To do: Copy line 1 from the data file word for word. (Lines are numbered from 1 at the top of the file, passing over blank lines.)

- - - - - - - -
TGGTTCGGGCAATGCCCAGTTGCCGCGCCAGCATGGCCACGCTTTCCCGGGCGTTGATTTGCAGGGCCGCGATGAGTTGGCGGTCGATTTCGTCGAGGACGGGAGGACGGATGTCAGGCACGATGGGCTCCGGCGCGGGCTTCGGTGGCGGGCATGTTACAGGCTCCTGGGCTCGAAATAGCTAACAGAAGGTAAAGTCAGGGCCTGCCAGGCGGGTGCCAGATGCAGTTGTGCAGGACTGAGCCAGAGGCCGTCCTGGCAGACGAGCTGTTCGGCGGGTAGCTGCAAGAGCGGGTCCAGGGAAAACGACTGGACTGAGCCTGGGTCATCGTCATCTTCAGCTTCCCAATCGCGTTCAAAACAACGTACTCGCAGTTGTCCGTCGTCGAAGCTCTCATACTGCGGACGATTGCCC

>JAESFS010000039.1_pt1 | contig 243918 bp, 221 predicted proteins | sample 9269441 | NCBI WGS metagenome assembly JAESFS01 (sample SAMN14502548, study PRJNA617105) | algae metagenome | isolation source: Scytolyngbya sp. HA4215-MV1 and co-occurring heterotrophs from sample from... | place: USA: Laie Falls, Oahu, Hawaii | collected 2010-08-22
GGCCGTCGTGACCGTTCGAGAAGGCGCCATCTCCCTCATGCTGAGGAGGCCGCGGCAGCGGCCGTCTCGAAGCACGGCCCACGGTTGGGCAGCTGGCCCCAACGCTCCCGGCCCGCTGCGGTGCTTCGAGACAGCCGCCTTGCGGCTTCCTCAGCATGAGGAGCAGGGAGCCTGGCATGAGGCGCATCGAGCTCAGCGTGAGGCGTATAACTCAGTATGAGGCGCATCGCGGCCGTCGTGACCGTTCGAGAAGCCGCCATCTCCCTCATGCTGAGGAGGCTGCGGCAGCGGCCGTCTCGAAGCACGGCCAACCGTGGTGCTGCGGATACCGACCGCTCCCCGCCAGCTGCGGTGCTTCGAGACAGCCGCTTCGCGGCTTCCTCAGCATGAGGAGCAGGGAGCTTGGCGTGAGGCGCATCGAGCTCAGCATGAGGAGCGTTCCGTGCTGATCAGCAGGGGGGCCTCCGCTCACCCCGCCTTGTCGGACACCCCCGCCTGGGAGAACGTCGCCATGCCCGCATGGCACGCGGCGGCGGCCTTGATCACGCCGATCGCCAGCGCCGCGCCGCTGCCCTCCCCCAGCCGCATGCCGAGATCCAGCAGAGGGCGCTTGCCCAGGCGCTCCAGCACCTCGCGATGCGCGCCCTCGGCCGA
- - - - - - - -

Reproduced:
TGGTTCGGGCAATGCCCAGTTGCCGCGCCAGCATGGCCACGCTTTCCCGGGCGTTGATTTGCAGGGCCGCGATGAGTTGGCGGTCGATTTCGTCGAGGACGGGAGGACGGATGTCAGGCACGATGGGCTCCGGCGCGGGCTTCGGTGGCGGGCATGTTACAGGCTCCTGGGCTCGAAATAGCTAACAGAAGGTAAAGTCAGGGCCTGCCAGGCGGGTGCCAGATGCAGTTGTGCAGGACTGAGCCAGAGGCCGTCCTGGCAGACGAGCTGTTCGGCGGGTAGCTGCAAGAGCGGGTCCAGGGAAAACGACTGGACTGAGCCTGGGTCATCGTCATCTTCAGCTTCCCAATCGCGTTCAAAACAACGTACTCGCAGTTGTCCGTCGTCGAAGCTCTCATACTGCGGACGATTGCCC